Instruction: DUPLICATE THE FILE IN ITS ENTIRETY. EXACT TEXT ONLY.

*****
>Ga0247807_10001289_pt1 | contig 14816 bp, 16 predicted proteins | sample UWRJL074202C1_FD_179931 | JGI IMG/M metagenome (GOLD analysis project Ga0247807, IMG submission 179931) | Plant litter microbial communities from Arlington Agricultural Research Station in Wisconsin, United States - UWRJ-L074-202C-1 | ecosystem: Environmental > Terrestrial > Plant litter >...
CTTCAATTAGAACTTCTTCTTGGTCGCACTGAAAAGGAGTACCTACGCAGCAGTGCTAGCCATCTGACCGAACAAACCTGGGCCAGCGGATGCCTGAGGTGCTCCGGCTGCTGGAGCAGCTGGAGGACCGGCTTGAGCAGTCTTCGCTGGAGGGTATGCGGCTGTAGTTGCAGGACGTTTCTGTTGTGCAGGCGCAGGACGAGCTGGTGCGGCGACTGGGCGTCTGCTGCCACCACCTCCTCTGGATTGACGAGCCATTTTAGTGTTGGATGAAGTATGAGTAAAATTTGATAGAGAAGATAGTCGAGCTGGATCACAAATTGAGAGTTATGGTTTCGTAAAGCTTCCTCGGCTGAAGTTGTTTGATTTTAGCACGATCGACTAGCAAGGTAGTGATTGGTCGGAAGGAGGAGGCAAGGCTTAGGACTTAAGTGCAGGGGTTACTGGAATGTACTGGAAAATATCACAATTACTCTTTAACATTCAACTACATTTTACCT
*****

>Ga0247807_10001289_pt1 | contig 14816 bp, 16 predicted proteins | sample UWRJL074202C1_FD_179931 | JGI IMG/M metagenome (GOLD analysis project Ga0247807, IMG submission 179931) | Plant litter microbial communities from Arlington Agricultural Research Station in Wisconsin, United States - UWRJ-L074-202C-1 | ecosystem: Environmental > Terrestrial > Plant litter >...
CTTCAATTAGAACTTCTTCTTGGTCGCACTGAAAAGGAGTACCTACGCAGCAGTGCTAGCCATCTGACCGAACAAACCTGGGCCAGCGGATGCCTGAGGTGCTCCGGCTGCTGGAGCAGCTGGAGGACCGGCTTGAGCAGTCTTCGCTGGAGGGTATGCGGCTGTAGTTGCAGGACGTTTCTGTTGTGCAGGCGCAGGACGAGCTGGTGCGGCGACTGGGCGTCTGCTGCCACCACCTCCTCTGGATTGACGAGCCATTTTAGTGTTGGATGAAGTATGAGTAAAATTTGATAGAGAAGATAGTCGAGCTGGATCACAAATTGAGAGTTATGGTTTCGTAAAGCTTCCTCGGCTGAAGTTGTTTGATTTTAGCACGATCGACTAGCAAGGTAGTGATTGGTCGGAAGGAGGAGGCAAGGCTTAGGACTTAAGTGCAGGGGTTACTGGAATGTACTGGAAAATATCACAATTACTCTTTAACATTCAACTACATTTTACCT